Ruggiero Ricci

Ruggiero Ricci made his debut in 1928 at the age of 10 in San Francisco playing a formidable programme of works by Vieuxtemps, Saint-Saens, Mendelssohn and Wieniawski, astounded the audience and started him on the road to early stardom. His consecration as a world class "wunderkind", one of the 20th century's few authentic prodigies, came in New York when the leading critic of the day wrote: "All that great violinists do, he did."

He made this first tour of Europe in 1932 at the age of 14, a highly sensationalised series of concerts with the world's greatest orchestras; he continued to play extensively until, ironically, the Army Air Force put a stop to his world travels. He enlisted at the beginning of the war and became "Entertainment Specialist Ricci". During those three years he played and broadcast hundreds of concerts under a variety of unusual conditions, often without an accompanist, exploring and presenting the largely unexploited solo violin repertoire. Since then he remained an enthusiastic exponent of the solo recital, basing a majority of his yearly programmes on the solo works of Bach, Paganini, Wieniawski, Kreisler, Ernst, Bartok etc. His was the first recording of the unadulterated Paganini Caprices, and he performed the US premieres of both the 4th and 6th concerti. Not surprisingly, Ricci is recognised as having greatly contributed to the world's renewed appreciation and affection for the great 19th century composers, though he maintained a broad repertoire of over 50 concerti. He performed the world premieres of several distinguished contemporary composers, including Alberto Ginastera, Gottfied von Einem, Alexander Goehr, Joseph White, Gerard Schurmann and Carlos Veerhoff. His discography lists more than 500 recordings, including 65 CDS. His fourth recording of the Paganini Caprices was made for the first time on Paganini's own Guarneri, exceptionally lent to Ricci by the City of Genoa.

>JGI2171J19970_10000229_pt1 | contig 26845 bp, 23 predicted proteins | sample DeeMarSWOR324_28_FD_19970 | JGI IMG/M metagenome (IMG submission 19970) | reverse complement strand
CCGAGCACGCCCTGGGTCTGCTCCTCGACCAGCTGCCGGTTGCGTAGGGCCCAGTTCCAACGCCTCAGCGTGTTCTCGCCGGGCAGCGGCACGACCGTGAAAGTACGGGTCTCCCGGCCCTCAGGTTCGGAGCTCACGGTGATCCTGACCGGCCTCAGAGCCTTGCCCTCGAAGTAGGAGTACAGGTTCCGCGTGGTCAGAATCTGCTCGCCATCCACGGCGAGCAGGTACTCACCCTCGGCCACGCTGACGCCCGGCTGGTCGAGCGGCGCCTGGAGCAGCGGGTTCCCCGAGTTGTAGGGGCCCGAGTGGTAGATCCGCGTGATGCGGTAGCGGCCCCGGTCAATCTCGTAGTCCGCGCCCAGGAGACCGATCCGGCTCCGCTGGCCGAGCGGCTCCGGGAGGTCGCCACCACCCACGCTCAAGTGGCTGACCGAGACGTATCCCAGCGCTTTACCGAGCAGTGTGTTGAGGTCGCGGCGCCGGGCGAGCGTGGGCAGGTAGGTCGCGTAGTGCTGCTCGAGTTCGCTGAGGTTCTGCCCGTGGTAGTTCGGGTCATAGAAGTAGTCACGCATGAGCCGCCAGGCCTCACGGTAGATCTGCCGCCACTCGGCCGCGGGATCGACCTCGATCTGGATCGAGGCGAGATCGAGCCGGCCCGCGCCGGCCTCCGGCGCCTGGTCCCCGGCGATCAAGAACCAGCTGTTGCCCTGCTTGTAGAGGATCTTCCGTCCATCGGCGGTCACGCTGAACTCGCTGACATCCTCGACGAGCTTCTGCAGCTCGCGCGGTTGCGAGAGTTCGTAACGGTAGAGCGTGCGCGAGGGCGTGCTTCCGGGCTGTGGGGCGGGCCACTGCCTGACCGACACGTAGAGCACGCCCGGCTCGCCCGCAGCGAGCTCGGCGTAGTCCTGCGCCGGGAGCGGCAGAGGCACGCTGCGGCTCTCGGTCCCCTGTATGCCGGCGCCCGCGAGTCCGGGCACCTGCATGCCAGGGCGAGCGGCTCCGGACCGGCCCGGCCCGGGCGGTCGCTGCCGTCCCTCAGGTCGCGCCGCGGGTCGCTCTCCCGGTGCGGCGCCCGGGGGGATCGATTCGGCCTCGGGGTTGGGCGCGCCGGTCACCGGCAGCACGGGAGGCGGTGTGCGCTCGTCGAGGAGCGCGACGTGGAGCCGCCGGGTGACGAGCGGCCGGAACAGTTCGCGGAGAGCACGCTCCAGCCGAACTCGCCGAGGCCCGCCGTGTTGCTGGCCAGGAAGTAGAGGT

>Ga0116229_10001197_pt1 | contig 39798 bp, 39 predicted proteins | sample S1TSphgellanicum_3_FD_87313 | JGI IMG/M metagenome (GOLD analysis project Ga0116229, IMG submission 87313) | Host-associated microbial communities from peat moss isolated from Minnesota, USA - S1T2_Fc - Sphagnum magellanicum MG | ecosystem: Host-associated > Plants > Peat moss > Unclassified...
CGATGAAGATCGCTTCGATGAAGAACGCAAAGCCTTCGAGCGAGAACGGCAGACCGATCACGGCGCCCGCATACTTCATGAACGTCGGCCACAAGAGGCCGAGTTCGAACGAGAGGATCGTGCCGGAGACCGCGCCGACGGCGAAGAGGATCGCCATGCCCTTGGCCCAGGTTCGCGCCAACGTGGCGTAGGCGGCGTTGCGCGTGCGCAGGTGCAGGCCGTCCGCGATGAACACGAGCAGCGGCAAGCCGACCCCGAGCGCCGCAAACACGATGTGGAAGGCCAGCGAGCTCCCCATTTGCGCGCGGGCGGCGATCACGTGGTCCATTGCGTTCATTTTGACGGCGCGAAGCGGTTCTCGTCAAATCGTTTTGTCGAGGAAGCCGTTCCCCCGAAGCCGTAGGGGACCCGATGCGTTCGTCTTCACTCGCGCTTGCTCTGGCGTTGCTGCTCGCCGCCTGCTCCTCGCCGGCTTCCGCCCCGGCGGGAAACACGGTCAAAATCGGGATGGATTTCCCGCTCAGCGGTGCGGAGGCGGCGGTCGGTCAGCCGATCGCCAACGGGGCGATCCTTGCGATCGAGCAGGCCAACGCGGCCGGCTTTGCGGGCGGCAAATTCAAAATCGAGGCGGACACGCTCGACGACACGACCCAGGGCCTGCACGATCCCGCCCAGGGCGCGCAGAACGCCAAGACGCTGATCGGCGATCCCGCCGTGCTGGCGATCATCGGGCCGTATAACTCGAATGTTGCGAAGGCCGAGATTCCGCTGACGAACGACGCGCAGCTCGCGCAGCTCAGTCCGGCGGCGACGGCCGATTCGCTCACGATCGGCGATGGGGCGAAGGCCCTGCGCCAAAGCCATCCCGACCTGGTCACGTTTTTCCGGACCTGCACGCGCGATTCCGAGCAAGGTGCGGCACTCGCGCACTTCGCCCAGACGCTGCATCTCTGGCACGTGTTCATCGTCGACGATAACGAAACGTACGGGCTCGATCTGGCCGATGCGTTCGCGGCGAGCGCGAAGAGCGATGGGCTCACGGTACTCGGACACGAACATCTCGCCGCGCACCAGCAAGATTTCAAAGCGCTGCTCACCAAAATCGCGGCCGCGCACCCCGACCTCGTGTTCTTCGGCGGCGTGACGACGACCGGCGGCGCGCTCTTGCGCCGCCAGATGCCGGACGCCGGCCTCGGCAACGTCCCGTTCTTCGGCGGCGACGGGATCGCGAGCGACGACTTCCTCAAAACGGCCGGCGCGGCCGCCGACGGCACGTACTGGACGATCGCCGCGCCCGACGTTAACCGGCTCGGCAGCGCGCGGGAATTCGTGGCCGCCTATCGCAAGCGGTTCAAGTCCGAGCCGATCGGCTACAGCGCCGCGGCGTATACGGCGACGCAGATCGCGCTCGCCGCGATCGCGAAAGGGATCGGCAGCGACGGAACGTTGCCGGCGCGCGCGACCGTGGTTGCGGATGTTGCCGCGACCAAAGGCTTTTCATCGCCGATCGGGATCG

Ricci's first teacher, from the age of six, was Louis Persinger. He later studied with Michel Piastro, Paul Stassevitch and Georg Kulenkampf. Teaching posts included Indiana University, the Juilliard School and the University of Michigan. His book Left Hand Technique was published by G. Schirmer.

Ruggiero Ricci passed away on August 5th, 2012.  To learn more about his career and recordings please visit the Ruggiero Ricci website at

Below you will find the complete list of scores edited by Ruggiero Ricci.
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